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One of the trickiest parts of budgeting is making it unique to you. How are you supposed to know what your personalized budget is supposed to look like? Budgeting can feel like a lonely road because one person’s plan won’t often translate to someone else’s lifestyle. Since our finances are all different, our budgets need to be as well.
Most of us are actively trying to save up for something, whether that’s a new home, a renovation, or a post-secondary fund. Although our individual plans will all look different, there are some common methods everyone can apply to their situations. Here are some tips to help you create a personalized budget that fits your finances, your goals, and your circumstances.
Know your goals
This seems obvious and unhelpful on the surface, but a lot of people try to create a personalized budget only having a vague idea of their money goals. When you want to save for a specific thing, you need to have a clear understanding of how much it will cost you, and what you need to save before you get there. It’s not enough to casually throw some extra money into a savings account once in a while. You can’t hope to successfully budget for anything before you have a grasp on the costs associated with it.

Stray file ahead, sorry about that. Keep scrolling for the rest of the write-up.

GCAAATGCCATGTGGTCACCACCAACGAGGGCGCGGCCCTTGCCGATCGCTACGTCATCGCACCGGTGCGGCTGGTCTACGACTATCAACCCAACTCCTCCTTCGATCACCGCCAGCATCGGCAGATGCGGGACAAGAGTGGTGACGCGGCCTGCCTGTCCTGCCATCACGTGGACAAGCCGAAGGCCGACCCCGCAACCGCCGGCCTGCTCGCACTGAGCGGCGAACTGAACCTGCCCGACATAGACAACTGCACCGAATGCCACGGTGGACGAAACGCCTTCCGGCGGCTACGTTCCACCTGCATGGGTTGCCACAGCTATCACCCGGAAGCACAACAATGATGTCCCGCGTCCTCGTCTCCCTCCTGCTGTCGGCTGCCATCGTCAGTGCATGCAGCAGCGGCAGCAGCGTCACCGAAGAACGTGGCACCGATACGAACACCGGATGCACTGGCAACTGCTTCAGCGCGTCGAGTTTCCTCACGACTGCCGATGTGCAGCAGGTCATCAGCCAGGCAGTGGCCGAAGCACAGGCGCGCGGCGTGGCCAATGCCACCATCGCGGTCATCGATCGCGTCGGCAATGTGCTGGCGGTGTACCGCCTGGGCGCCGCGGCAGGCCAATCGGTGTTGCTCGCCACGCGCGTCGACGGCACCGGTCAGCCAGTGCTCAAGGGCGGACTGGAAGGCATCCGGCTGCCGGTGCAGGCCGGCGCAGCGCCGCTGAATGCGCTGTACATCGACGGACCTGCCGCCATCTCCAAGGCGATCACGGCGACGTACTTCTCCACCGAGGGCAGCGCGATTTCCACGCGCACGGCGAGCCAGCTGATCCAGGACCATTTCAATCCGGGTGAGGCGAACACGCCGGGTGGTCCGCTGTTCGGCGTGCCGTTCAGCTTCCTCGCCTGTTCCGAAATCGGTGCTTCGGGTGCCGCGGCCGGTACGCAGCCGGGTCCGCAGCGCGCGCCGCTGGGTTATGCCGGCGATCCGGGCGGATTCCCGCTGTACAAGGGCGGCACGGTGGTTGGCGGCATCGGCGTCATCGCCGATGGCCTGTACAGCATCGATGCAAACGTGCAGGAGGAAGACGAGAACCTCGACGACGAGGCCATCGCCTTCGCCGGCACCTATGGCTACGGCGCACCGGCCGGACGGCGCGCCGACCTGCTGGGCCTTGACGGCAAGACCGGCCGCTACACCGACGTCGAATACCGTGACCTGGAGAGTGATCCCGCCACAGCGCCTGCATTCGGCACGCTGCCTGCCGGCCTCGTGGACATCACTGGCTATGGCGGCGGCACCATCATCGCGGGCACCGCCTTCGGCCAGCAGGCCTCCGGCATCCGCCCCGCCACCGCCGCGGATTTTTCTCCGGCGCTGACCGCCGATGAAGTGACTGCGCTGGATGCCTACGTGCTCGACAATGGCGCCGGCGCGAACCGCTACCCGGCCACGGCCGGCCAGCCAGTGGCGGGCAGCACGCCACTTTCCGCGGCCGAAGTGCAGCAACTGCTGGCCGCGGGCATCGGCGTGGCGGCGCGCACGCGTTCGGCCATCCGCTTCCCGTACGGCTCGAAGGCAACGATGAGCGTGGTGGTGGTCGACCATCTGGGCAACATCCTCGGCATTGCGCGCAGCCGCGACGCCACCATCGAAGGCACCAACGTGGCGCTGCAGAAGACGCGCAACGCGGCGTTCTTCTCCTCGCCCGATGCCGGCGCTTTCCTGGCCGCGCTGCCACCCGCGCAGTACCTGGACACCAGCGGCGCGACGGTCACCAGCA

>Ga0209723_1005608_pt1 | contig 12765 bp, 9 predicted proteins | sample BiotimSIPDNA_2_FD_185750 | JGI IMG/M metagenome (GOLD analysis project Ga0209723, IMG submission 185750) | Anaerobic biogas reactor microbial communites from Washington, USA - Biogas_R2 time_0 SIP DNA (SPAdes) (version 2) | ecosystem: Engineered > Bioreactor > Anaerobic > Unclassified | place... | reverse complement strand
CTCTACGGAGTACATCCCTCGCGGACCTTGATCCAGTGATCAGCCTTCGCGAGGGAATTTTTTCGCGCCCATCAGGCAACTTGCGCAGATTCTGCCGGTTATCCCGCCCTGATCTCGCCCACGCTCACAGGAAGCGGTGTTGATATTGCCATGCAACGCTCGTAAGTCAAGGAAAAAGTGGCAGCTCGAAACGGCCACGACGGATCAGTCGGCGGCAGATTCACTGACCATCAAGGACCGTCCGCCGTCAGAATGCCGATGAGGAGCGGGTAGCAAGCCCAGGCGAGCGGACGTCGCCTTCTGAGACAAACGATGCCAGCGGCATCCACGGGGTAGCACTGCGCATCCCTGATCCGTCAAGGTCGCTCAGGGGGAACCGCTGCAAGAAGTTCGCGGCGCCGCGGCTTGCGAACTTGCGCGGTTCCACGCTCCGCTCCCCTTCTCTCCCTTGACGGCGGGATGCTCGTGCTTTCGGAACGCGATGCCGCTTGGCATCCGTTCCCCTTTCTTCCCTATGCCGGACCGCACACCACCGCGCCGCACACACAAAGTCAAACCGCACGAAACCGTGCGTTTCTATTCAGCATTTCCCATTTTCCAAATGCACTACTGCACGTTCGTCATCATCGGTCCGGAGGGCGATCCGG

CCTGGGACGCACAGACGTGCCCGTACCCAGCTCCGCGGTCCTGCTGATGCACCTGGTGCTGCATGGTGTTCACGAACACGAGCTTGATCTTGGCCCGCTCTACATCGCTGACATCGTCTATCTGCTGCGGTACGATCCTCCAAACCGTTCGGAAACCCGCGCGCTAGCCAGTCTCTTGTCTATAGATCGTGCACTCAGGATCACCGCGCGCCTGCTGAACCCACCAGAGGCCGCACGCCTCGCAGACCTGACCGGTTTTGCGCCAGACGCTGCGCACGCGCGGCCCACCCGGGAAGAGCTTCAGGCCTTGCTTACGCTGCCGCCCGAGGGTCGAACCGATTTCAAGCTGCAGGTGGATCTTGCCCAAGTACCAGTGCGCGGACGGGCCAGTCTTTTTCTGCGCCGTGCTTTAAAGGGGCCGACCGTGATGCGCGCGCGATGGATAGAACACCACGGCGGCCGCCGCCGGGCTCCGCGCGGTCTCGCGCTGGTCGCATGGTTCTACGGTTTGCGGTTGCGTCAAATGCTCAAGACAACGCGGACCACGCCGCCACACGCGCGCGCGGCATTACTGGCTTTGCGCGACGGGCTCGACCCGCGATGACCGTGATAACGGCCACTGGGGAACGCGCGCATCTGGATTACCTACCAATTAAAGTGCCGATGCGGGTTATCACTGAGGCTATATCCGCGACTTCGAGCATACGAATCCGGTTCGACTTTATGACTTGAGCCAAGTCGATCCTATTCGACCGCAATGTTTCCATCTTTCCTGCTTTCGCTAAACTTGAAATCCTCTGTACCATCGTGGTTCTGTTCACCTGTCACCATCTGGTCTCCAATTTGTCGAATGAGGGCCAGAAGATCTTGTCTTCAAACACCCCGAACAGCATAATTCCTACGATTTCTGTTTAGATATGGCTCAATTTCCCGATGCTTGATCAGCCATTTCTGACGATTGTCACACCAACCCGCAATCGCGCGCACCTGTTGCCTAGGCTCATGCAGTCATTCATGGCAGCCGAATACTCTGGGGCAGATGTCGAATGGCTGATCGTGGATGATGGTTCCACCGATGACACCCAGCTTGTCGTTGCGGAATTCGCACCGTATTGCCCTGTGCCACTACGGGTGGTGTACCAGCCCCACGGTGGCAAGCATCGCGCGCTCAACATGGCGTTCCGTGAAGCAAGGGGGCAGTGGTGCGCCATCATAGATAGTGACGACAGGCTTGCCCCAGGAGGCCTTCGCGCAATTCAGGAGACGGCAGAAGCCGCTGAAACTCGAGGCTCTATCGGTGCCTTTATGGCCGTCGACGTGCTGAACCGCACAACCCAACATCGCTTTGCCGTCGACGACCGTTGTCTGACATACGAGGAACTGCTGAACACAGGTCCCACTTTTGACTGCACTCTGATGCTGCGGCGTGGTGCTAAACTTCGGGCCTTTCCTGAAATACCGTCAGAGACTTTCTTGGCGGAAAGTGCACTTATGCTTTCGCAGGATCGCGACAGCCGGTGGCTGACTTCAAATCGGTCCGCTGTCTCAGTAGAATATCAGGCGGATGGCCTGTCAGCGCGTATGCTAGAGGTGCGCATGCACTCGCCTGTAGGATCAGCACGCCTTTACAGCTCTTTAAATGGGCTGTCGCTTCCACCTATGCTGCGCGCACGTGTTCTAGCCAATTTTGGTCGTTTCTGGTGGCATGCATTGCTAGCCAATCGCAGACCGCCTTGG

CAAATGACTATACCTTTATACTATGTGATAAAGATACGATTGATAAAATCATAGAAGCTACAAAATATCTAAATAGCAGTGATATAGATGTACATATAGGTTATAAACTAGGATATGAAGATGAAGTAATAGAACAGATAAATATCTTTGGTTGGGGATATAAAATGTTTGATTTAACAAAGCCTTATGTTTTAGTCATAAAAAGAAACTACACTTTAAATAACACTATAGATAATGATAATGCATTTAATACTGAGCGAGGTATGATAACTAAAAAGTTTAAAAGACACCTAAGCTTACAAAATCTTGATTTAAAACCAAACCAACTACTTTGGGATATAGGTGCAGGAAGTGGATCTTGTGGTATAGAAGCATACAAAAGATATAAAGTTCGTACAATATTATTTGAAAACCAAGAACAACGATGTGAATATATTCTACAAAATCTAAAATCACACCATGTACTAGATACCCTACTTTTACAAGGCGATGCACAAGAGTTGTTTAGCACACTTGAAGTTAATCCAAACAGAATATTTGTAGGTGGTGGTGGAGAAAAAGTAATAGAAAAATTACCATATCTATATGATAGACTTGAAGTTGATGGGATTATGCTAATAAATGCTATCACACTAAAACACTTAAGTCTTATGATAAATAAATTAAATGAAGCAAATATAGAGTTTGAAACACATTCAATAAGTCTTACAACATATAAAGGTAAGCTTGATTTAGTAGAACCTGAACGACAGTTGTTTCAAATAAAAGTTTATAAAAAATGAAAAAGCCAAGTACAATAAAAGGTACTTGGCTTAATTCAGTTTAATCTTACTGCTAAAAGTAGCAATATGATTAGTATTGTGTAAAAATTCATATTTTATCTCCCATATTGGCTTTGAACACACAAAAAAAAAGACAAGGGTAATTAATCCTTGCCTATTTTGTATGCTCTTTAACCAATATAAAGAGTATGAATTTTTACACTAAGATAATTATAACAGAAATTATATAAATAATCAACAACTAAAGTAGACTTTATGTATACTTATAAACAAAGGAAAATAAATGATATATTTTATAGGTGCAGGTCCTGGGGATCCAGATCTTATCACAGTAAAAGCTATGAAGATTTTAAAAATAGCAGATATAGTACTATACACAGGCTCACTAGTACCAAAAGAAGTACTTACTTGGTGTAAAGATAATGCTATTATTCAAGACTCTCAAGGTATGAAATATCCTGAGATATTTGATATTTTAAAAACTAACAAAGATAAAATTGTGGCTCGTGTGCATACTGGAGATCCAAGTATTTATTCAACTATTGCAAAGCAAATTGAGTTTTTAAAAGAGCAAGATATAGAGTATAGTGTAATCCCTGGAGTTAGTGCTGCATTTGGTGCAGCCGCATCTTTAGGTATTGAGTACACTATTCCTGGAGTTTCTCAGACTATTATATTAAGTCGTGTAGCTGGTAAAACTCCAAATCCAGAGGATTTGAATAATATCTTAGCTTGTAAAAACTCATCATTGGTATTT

So, what are your goals? Do you want to buy a new home, do a big renovation, or go on a holiday? Many goals like these have variable pricing, so think ahead to your exact plans and calculate how much they are likely to cost. For example, you can find listings for homes similar to one you want. You can also read more about saving up for a down payment here.
Consider your financial lifestyle
Your budget needs to accurately reflect your spending habits. The whole point of a personalized budget is for it to fit your lifestyle and your finances. Even if you think you need to make some changes to the way you spend your money, you can’t expect to do so overnight. Start by making a list of everything you spend money on, both essential and nonessential items. What spending habits do you know you can minimize, and which ones do you need to keep as is? While you shouldn’t feel obligated to cut out your extra spending entirely, you might find some room for saving. Calculate your income and expenses, and how much flexible money you’re left with each month. From there, you can determine how you want to spend it.
Give yourself a realistic timeline
Saving money takes time, and saving for a specific big expense is a lengthy process. Whatever your financial goals are, be sure to give yourself lots of time to achieve them. If you’re trying to save up to buy a home, for example, you’ll likely need a few years to save for a down payment, depending on your existing savings. This may seem like a long time, but it’s a realistic and achievable timeline. You won’t help yourself if you only give yourself one year to save – you’ll end up feeling discouraged when it doesn’t happen on time.
On the other hand, be sure to set some sort of timeline. Giving yourself endless amounts of time might make it harder for you to actually start saving. When you have a firm goal in mind, you know exactly what you need to do to get there.